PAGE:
My last post was about subtly taking pictures of people without their permission. This is not the first time I wrote about it and when I have, it usually evokes arguments on both sides. In fact some of them are quite vocal, accusing me of being sneaky, and “invading people’s privacy”. Absolute bullshit! If one is concerned or should I say obsessed with being “politically correct” when you shoot, you will be guaranteed to end up with a days worth of mediocre photographs. Good photographs come from everywhere–meaning you walk, you see you shoot and every now and then–perhaps more often then that you encounter people, get involved and still shoot good photographs. Why should you be restricted to shooting only one way.

Last week I was in Taos Pueblo, NM, wandering through the place looking at the buildings and taking a few shots. All I had ended up with at that point were a few shots of the church–something that was far from original–having being shot thousands of times before by thousands of photographers. I wander into one adobe and saw a photograph of President Nixon shaking hands with a native (The B&W photograph at the top of the photograph).

“Who is that?”  I asked

Vernon replied that the photo was of his father. The land had been seized by the government for some reason back in the ’30s and it was now being returned to them. This little photograph was from the presentation ceremony. Vernon was very friendly and we chatted for a while and I was about to ask him if I could take his picture when I heard a shout from outside the hut.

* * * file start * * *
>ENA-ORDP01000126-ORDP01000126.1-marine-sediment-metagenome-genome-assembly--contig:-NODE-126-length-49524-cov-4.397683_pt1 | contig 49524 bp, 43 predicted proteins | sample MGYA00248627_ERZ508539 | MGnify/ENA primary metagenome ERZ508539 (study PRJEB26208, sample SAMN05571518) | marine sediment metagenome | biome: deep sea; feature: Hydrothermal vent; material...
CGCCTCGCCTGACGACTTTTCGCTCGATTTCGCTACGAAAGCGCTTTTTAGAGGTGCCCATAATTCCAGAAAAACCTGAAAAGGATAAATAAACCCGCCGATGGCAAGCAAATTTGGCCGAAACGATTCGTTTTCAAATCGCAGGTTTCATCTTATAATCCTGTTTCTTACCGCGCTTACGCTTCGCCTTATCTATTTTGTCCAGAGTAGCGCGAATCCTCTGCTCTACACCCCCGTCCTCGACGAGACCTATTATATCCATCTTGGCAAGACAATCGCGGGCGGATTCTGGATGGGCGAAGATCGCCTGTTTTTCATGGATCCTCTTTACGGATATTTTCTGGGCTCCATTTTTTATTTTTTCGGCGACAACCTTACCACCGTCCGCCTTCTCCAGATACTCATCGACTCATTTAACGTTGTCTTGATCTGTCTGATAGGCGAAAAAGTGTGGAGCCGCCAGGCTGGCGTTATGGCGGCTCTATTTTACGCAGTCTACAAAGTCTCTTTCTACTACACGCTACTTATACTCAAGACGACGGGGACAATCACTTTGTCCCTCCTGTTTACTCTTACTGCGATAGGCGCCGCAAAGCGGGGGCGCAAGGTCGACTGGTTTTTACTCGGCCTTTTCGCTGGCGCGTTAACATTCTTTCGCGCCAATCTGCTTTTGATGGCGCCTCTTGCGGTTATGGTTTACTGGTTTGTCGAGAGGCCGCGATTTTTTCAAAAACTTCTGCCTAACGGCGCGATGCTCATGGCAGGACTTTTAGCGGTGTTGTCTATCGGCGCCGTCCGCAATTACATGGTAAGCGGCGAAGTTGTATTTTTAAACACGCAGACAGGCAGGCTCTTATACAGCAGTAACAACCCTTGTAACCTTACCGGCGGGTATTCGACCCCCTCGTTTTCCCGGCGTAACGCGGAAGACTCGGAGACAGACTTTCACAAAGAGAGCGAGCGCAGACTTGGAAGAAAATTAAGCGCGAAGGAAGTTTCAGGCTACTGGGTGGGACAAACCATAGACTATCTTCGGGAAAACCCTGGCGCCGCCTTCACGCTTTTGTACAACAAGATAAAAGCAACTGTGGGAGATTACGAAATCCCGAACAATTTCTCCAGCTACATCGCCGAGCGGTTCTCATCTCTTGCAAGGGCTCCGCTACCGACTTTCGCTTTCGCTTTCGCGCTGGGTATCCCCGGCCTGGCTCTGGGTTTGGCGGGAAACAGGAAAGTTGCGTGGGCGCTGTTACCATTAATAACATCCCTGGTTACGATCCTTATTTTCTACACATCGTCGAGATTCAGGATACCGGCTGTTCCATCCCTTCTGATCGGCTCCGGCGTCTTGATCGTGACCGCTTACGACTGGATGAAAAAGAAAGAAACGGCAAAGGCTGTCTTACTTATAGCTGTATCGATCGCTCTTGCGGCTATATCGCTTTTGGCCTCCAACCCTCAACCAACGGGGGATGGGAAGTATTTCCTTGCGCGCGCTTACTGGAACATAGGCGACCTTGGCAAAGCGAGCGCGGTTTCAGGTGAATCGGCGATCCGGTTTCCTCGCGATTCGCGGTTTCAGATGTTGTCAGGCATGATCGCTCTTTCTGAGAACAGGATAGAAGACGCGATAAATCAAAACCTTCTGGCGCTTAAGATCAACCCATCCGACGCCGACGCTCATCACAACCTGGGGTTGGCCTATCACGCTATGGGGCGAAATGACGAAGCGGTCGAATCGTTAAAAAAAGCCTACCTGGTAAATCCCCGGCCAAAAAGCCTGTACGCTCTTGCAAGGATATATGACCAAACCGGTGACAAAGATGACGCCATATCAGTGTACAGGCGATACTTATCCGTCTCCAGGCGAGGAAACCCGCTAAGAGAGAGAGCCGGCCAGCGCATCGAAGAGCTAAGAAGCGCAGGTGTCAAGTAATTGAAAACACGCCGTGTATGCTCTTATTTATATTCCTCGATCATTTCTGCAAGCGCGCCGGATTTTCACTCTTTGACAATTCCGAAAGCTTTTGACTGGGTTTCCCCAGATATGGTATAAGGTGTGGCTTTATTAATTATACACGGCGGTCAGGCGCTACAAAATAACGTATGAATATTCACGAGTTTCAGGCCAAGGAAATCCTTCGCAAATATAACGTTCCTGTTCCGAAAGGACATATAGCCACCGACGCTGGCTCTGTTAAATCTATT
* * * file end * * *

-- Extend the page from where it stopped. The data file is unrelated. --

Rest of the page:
“David! Help me”. It was my wife telling me to come outside. I ran outside to see her holding  a Kleenex to her scalp. It was stained with blood. She said she had accidentally hit her head on a metal sign that was hanging outside the store. Vernon rushed out with some paper towels, told her to sit on the bench, and press the paper towel to her head. He said the bellied should soon stop, and he was right. He then suggested I go back to the parking lot, get my car and enter through the local entrance, tell them at the gat I was visiting him and picker her up, which I did. By the time I got back, the bleeding had stopped, I put her in the car and was about to drive off to find an emergency clinic. I asked Sharon if it was OK to stop for a quick picture. She said she was fine so I grabbed my camera and returned to the hut. Vernon asked if she was OK and I replied that she was.

“Mind if I take a few shots of you” I asked.

He smiled and told me to go ahead. I snapped a few, thanked him and off we went to the emergency care clinic in Taos. All turned out well. Sharon was fine. I had my shot. Hopefully I will make a print one day, return to Taos and give him the picture.